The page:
Genetic relationships between languages (as established through comparative linguistics) can lead to similarities that can lead to certain advantages when learning languages from the same family (e.g. multiple Germanic languages, multiple Slavic languages, etc.)
However, languages can also have similarities without being historically related. Linguistic typology is the field of linguistics that "studies and classifies languages according to their structural and functional features" (Wikipedia).
One important language feature concerns the basic order of subject, verb, and direct object in sentences, e.g. subject–verb–object (SVO) languages (English, Chinese, French, ...), verb–subject–object (VSO) languages (Arabic, Irish, Tagalog, ...), etc.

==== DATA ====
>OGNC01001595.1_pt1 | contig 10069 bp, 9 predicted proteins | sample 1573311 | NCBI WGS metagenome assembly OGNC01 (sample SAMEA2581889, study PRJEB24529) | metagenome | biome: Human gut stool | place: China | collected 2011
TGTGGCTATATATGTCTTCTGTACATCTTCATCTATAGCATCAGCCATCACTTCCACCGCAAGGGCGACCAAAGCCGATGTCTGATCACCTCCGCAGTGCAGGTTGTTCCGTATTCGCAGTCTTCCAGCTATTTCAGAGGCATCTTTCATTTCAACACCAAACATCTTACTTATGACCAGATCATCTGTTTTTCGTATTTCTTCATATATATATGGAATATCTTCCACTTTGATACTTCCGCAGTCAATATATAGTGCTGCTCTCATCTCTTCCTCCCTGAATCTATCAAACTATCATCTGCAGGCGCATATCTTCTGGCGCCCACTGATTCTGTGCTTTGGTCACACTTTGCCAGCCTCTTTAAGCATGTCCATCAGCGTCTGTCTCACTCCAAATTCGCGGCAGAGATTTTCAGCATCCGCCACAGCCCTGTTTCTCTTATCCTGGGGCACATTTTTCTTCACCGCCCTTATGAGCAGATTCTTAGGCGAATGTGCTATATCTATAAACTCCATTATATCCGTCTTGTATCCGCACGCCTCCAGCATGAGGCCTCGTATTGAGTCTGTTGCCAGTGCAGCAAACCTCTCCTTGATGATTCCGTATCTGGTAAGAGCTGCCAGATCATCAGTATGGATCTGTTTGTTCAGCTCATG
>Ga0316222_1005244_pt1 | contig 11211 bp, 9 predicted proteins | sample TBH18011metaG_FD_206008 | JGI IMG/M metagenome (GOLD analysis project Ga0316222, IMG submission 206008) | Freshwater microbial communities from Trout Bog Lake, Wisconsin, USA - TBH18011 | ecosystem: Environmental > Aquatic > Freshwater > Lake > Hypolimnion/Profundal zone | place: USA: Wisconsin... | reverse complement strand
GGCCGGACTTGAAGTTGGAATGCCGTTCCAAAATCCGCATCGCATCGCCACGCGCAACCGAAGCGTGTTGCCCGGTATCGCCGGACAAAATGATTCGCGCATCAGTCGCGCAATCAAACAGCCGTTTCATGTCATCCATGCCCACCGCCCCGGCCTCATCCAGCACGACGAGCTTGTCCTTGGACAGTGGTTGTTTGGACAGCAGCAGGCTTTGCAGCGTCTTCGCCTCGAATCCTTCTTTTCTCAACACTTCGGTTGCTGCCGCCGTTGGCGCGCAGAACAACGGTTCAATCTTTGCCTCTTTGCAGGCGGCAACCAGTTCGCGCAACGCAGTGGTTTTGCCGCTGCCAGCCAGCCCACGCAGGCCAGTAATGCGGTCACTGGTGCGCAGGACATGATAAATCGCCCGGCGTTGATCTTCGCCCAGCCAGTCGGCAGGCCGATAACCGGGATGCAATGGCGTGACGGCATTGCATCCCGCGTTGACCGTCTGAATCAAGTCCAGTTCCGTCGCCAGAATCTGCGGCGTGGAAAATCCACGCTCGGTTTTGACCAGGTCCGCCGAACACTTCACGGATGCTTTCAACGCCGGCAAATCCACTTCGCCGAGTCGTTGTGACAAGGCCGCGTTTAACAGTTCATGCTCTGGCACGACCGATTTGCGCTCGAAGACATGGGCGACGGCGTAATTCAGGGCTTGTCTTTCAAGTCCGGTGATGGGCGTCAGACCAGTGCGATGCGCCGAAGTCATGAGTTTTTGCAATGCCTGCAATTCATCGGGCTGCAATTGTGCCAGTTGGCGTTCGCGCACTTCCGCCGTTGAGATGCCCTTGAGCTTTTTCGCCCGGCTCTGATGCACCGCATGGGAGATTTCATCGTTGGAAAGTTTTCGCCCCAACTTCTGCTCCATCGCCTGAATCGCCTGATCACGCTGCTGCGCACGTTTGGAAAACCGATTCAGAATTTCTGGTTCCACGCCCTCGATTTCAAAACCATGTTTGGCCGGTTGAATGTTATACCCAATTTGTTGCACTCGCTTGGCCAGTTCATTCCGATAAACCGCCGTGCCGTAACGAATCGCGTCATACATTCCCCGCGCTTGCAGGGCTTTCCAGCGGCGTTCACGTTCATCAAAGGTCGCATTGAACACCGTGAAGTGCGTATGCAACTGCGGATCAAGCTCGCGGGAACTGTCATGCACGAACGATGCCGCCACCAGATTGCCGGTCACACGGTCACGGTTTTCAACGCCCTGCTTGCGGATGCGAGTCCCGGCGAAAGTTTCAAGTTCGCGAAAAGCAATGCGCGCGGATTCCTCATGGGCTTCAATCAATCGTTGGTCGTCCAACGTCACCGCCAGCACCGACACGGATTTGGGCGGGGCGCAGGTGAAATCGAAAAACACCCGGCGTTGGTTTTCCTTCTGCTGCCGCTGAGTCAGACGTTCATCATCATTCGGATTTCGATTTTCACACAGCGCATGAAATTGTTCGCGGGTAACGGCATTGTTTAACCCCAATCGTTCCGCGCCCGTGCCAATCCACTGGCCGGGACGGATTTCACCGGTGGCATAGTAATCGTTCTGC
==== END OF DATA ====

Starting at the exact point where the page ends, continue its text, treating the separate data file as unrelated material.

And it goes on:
Learning a (genetically unrelated) language with many typological similarities to one you know is presumably easier than learning a (genetically unrelated) language with fewer typological similarities. Even though this sounds plausible, I would like to know if any studies have been done on how these typological similarities facilitate language learning.